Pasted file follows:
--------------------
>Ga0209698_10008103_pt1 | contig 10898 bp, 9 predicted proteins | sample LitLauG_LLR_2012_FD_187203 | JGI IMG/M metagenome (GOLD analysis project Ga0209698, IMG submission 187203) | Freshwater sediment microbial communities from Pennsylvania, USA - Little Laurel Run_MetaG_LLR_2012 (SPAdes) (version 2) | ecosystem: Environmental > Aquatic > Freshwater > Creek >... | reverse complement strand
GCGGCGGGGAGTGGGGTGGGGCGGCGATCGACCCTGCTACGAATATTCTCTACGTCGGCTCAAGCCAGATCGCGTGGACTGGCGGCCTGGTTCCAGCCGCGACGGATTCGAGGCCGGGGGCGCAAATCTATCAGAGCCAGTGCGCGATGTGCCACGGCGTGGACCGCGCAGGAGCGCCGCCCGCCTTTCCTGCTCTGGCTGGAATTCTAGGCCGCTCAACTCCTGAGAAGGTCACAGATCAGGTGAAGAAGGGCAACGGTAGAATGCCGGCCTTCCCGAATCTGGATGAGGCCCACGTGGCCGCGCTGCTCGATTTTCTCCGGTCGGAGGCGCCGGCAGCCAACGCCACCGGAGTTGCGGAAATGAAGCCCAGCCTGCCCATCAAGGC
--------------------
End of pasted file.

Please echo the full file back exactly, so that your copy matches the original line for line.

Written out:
>Ga0209698_10008103_pt1 | contig 10898 bp, 9 predicted proteins | sample LitLauG_LLR_2012_FD_187203 | JGI IMG/M metagenome (GOLD analysis project Ga0209698, IMG submission 187203) | Freshwater sediment microbial communities from Pennsylvania, USA - Little Laurel Run_MetaG_LLR_2012 (SPAdes) (version 2) | ecosystem: Environmental > Aquatic > Freshwater > Creek >... | reverse complement strand
GCGGCGGGGAGTGGGGTGGGGCGGCGATCGACCCTGCTACGAATATTCTCTACGTCGGCTCAAGCCAGATCGCGTGGACTGGCGGCCTGGTTCCAGCCGCGACGGATTCGAGGCCGGGGGCGCAAATCTATCAGAGCCAGTGCGCGATGTGCCACGGCGTGGACCGCGCAGGAGCGCCGCCCGCCTTTCCTGCTCTGGCTGGAATTCTAGGCCGCTCAACTCCTGAGAAGGTCACAGATCAGGTGAAGAAGGGCAACGGTAGAATGCCGGCCTTCCCGAATCTGGATGAGGCCCACGTGGCCGCGCTGCTCGATTTTCTCCGGTCGGAGGCGCCGGCAGCCAACGCCACCGGAGTTGCGGAAATGAAGCCCAGCCTGCCCATCAAGGC